“In Jesus’ name” – I heard it twice last night.

At a high school graduation, students opened and closed the memorable event with prayers that ended, “In Jesus’ name.”

Watching the graduates of 2010 walk across the stage and get their diplomas, I was happy about a decision made 14 years ago to move to a place only visited once.  Thankfully, my children haven’t been fed many of the “progressive” ideas that are allowed in schools in places across this nation.

A few years ago, when attending a high school football game and band performance, I thought I’d died and gone to heaven when the announcer began the game with “In Jesus’ name.”

The school will not be identified because you never know when swarming ACLU lawyers will spot another target.

Recently, the wonderful drawing shown above, done by a 13 year old in the state that I moved from, was labeled “offensive” by her school teacher.  How could this possibly happen in the country in which I grew up?

Arkansas is no different than other states in some ways.  The effort to keep God out of the public square has been felt everywhere.  A court case in Little Rock in the early ’80s kept Scientific Creationism out of science classrooms.  Because of ACLU lawyers, it is not legal in Arkansas to teach that there is an “Intelligent Designer” of any kind along with evolutionary theory.  There are many scientific evidences that point to a creator, but many judges can’t or won’t distinguish evidence from “religion.”  Fortunately, the Christian faith hasn’t been, and never will be, removed from many minds in spite of its removal from the classroom.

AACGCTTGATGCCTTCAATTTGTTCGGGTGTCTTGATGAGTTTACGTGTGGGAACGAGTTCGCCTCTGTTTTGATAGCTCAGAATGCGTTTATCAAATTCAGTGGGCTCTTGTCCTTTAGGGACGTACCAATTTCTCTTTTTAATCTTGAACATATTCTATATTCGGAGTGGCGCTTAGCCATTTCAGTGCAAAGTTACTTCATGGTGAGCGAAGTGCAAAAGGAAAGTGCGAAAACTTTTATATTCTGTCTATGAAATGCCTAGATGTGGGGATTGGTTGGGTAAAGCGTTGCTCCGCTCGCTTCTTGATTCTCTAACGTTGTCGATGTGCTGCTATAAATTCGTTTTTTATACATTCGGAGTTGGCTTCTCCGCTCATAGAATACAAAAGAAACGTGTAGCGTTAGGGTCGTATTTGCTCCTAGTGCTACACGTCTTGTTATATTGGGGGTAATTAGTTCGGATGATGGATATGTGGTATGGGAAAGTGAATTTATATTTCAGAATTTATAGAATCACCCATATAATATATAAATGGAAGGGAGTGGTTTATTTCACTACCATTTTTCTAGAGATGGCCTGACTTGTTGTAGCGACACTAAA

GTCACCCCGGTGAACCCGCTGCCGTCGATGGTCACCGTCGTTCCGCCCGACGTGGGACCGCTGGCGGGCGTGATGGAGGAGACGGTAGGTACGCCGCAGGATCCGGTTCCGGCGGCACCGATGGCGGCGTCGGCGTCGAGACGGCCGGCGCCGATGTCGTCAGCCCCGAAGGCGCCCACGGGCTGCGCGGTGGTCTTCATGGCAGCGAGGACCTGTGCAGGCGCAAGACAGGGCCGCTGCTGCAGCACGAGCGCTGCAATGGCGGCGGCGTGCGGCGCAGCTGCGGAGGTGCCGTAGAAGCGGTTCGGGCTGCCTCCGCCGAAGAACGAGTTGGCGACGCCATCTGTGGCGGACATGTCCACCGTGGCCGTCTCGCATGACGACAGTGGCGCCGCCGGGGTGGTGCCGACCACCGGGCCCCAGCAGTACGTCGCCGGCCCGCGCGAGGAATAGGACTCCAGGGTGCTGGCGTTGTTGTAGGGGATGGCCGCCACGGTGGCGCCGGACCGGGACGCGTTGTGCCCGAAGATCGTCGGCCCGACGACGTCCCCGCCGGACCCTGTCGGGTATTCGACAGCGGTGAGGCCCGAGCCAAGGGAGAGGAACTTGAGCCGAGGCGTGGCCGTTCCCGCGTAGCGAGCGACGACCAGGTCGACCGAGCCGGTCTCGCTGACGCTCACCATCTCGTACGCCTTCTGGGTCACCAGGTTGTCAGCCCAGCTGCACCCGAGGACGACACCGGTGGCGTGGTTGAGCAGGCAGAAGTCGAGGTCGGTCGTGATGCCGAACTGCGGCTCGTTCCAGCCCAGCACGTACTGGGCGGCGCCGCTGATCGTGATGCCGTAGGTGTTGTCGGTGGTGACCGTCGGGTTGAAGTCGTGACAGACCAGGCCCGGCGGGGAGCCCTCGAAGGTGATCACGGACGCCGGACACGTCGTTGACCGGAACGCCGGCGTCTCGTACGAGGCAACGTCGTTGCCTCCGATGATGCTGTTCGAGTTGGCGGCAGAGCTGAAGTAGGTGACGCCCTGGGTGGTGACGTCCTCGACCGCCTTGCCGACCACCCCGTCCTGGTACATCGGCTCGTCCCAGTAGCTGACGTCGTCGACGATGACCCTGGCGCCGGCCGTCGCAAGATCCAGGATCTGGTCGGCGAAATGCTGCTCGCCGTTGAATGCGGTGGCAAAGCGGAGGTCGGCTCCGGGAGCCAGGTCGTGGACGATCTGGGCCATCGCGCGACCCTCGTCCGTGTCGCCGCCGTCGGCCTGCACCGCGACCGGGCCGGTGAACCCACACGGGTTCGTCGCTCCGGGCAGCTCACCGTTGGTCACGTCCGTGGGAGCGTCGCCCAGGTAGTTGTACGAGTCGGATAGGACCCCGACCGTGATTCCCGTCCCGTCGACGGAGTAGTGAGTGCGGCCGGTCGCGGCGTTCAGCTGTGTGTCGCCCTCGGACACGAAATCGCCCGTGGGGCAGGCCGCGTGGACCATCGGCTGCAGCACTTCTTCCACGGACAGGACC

Other articles at this site point to problems that we face locally.  Yet, You and I still have something that is disappearing in more places than we know.  We can still say a public prayer “In Jesus name.”  It is said at community and government meetings.  It is said at local club meetings.  It is said in the schools.

Arkansas may be considered near the bottom in education when compared to other states.  Other states have higher test scores. What does that matter if “in Jesus’ name” is not allowed?

After last night, my emotions are mixed.  I am saddened by the ever-increasing stories like the one about the beautiful and innocent drawing at the top of this article.  At the same time, I am so thankful that I live in a place that hasn’t placed a mandate on “in Jesus’ name.”

Chris Reimers

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